A strong brand identity offers assets that make it easy to create consistent printed materials and digital graphics; the result is wide spread recognition among constituents. With a guide that includes color, shapes, and design examples, an organization or company can feel confident that their hard earned brand will not become watered down as it used by other designers over time. The work we recently did on the TENS rebranding is a great example of how this works.
The Episcopal Network for Stewardship works to provide training, encouragement, nurture, and support to the broader Episcopal community by offering resources and tools for download from their extensive online library. Upon his appointment, new Executive Director Davey Gerhard, decided it was a perfect time for a brand refresh and asked me to take on the project.
We start all logo/brand re-designs by asking a lot of questions and from these I extrapolate the phrases and words that are used most often. In the case of TENS, we heard a lot of talk about "connection", "networking" and "generosity." When discussing how they wanted the logo to look, phrases that included "modern", "not busy", "flexible", and "like the episcopal shield" were tossed around consistently.
From these conversations we started sketching and went through several versions and concepts before finalizing a design that satisfied the needs of the board, staff, and constituents.
The goal of the TENS logo is to make the connection between faith, connection, tradition, and generosity while conveying a sense of modern competency and confidence. Here is a breakdown of the meaning behind the TENS logo mark.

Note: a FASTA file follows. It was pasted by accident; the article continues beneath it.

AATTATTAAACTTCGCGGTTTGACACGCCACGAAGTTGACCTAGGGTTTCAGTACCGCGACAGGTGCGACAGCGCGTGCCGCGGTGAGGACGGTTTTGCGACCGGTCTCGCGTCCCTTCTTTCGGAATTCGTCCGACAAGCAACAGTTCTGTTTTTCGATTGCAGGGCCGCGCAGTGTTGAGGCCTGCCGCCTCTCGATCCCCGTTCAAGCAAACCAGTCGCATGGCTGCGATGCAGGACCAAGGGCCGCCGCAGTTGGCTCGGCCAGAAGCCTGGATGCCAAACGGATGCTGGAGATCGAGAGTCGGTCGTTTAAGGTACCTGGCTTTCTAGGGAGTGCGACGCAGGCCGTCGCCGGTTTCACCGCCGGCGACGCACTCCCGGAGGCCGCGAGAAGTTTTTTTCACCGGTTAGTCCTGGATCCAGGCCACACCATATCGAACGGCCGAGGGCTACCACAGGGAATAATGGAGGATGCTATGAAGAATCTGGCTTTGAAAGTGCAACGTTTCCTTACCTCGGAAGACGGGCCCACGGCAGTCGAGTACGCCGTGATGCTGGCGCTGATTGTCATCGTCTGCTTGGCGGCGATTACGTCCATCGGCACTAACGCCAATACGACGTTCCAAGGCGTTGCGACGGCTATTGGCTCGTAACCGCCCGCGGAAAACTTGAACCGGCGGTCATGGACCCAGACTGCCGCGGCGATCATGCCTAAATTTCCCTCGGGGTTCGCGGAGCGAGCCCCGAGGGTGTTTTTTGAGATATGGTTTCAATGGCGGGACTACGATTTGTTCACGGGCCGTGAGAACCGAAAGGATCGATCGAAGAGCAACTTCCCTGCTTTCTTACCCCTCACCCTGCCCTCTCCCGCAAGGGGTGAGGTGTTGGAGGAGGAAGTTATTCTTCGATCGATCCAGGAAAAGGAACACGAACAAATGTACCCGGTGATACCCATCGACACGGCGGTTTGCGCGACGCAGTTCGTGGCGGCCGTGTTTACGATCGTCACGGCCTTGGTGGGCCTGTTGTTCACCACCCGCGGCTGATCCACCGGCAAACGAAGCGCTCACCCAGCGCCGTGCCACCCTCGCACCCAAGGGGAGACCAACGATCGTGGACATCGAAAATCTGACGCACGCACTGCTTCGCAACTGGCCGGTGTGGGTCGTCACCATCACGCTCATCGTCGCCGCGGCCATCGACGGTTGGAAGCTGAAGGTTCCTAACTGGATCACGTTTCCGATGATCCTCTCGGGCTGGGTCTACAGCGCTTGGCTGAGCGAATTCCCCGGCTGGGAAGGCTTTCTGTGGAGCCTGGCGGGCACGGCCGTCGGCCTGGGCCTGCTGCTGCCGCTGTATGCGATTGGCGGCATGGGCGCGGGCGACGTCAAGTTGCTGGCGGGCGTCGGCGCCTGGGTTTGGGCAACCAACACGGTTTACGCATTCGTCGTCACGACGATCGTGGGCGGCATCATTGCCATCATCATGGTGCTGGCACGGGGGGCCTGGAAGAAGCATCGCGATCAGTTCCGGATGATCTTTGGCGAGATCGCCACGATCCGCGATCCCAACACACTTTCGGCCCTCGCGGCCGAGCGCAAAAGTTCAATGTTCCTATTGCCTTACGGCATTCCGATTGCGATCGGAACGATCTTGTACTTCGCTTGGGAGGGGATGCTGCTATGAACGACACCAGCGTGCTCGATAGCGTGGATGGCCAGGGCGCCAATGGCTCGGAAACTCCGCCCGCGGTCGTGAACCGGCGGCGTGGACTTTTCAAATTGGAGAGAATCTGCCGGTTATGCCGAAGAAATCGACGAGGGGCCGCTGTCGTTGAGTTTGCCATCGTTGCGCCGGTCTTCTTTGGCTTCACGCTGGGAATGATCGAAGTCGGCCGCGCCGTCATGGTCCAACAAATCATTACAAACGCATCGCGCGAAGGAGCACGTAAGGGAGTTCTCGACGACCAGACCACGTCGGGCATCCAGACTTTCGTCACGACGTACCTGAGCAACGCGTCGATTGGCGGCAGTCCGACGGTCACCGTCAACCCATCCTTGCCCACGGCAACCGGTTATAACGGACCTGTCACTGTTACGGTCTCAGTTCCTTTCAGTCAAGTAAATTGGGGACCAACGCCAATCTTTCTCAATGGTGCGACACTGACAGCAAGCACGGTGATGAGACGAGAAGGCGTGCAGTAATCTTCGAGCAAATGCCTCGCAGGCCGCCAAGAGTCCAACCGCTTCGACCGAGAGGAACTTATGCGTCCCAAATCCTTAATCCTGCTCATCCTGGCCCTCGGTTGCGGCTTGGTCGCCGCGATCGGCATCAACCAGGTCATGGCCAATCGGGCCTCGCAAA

The logo mark could be "locked up" in any number of configurations depending on the space allotted. The preferred lockup is the mark to the left and a dividing rule separating from the type treatment on the right, however, other lockup combinations can be used including a website version space is particularly limited.
The color choices for TENS are as important as the logo itself and are an intentional part of its personality. We established four primary colors in shades of blue and two secondary colors for contrast and emphasis. A mood does a great job of showing how these colors come together to form a cohesive brand.
Our font choices are a simple yet elegant sans serif (PT Sans) and a rounded serif (Merriweather) - both easily accessibly via google and adobe to allow consistency among the many constituents using the branding.
In addition to color and fonts, we also developed icon and graphic element usage suggestions - all elements should reflect the logo mark with triangular edges, diamond shapes, and ribboned ends. Image boxes can be shaped to reflect these design elements. Whenever possible we try to avoid circles and ellipses.
The importance of a brand guide for creating a way to maintain consistence over all outlets for marketers, publicists, accountants, and other designers cannot be underestimated. Do you have one?